Through the pandemonium of 4,000 bodies running around on Helaman Field, I spied Aryel, a freshman in the orientation group I led, making her way toward me through the swirling sea of humanity. The stadium loomed above us to the north, and the eastern mountains towered over us in the moonlight. Under the field lights, the freshmen had been divided into groups of three, with each person taking a turn ordering the other two around. There was only one rule to the game: whatever the boss says goes.
People were running laps around the field with grimaces on their faces, just waiting for revenge on their bosses. Groups were having handstand contests and whistling competitions, some of them hopping across the field on one leg while patting their heads and rubbing their stomachs. A few couples were waltzing; other groups were doing cartwheels and somersaults. One guy was running around massaging the shoulders of anyone wearing glasses. I was wearing glasses.
Aryel dodged people on the field before she finally got close enough that I could hear her. “Hey!” she called (I was grateful to have a reason to get away from the shoulder massager). “Can I get your phone—”
A flash of Aryel’s blond hair and two more heads swished by the front of my face. Aryel was gone. I looked down to find her in a heap on the ground, tangled up with two other bodies. “Are you okay?” I asked as I hurried to gather her up from the soggy grass. “And do you know these people?” I asked. “No,” she said, laughing.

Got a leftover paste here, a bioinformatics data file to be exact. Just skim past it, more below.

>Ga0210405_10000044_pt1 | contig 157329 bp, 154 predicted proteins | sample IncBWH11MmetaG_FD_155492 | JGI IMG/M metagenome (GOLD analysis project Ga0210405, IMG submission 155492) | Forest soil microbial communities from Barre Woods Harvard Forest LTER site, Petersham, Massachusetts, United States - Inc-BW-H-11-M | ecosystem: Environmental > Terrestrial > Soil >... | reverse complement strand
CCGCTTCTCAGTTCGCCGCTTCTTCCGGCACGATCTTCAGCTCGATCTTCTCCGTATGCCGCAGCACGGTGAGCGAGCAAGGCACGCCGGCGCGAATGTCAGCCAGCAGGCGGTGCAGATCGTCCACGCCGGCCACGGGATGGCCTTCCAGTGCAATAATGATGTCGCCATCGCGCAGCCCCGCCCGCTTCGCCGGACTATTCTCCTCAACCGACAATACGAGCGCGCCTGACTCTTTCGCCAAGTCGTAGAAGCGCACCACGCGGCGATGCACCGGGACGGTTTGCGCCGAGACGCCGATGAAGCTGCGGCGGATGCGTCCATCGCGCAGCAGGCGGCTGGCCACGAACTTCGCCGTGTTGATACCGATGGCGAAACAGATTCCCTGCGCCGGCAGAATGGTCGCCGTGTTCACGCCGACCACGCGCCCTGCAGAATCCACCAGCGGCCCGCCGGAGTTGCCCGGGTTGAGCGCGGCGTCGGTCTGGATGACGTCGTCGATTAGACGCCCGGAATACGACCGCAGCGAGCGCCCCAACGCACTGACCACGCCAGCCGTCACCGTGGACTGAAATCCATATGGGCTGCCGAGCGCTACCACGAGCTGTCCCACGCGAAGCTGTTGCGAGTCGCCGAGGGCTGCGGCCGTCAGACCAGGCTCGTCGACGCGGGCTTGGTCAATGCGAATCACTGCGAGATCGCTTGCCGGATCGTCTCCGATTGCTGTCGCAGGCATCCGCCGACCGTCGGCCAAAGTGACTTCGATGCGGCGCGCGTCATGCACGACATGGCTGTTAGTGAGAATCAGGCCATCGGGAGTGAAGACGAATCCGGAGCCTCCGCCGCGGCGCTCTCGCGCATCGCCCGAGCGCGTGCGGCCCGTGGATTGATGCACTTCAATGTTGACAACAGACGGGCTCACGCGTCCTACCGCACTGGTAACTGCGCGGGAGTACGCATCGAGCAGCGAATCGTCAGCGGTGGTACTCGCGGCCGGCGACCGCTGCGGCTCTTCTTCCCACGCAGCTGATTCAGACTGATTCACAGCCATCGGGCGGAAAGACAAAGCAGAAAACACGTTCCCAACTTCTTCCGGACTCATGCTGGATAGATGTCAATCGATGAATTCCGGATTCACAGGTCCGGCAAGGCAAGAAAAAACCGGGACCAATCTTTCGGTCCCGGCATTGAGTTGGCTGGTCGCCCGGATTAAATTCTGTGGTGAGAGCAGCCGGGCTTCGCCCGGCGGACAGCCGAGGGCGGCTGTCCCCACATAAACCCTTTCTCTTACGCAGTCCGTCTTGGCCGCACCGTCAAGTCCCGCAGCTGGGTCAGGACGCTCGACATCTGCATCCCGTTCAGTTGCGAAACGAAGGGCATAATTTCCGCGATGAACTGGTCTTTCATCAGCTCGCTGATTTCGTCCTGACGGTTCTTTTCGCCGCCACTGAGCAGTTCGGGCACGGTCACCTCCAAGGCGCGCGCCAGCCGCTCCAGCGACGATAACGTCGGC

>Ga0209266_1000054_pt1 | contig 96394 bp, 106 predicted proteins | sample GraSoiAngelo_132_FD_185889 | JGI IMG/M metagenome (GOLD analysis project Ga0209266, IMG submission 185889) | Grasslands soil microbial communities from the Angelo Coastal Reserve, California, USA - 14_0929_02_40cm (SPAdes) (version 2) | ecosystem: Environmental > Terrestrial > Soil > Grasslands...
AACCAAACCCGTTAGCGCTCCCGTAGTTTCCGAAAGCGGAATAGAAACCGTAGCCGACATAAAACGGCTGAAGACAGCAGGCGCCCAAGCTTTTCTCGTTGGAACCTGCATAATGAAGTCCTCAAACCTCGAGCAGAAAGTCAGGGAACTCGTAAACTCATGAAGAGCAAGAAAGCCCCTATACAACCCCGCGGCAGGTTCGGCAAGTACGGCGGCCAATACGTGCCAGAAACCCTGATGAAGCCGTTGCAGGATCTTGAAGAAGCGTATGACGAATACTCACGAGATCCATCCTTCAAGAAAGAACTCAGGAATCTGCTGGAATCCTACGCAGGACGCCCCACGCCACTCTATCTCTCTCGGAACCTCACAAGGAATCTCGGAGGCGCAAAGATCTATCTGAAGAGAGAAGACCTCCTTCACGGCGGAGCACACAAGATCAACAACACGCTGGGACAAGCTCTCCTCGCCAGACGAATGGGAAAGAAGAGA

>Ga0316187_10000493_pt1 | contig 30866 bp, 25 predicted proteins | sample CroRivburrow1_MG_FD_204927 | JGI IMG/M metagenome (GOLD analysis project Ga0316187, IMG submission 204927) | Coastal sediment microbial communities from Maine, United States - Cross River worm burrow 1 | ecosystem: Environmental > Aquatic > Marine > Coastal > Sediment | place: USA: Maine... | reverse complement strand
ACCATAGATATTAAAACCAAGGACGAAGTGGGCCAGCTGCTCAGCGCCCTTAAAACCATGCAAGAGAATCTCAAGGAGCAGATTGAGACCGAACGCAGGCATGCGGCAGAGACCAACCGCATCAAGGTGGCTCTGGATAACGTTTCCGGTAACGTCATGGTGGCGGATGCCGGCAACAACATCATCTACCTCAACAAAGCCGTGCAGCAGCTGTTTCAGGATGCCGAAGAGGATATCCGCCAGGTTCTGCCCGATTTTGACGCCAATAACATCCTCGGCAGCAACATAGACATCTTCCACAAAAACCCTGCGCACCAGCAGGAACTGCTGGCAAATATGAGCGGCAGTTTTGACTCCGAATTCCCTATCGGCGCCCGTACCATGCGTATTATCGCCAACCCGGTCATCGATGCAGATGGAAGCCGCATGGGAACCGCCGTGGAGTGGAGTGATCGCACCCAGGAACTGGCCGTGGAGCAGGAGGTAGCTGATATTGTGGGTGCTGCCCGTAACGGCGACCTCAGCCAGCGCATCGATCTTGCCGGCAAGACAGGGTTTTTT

While attempting to keep a straight face, I scowled at the perpetrators, “Who told you to tackle my freshman?” The impish tacklers shrugged and pointed to a self-satisfied-looking guy who was standing still, chuckling to himself amid the other bizarre freshman behavior around him. He came over long enough to apologize (sort of), then the three of them melted back into the teeming game of do or dare.
Pulling grass and other debris out of her long hair, Aryel continued her question: “Can I get your phone number? I’ve had a lot of fun, but I am not going to be here for the rest of orientation, and I just want to stay in touch with you.” After I gave it to her, she headed back across the field with a couple of her friends—and I took the chance to breathe.
The past few days had been grueling. Three times a year, BYU hosts New Student Orientation (NSO), introducing thousands of freshmen and transfer students to campus. For the fall 2007 event, I joined the small army of student volunteers that makes NSO happen. Of the 300-plus volunteers, most of us were Y Group leaders, guiding groups of 25 to 30 new students through orientation.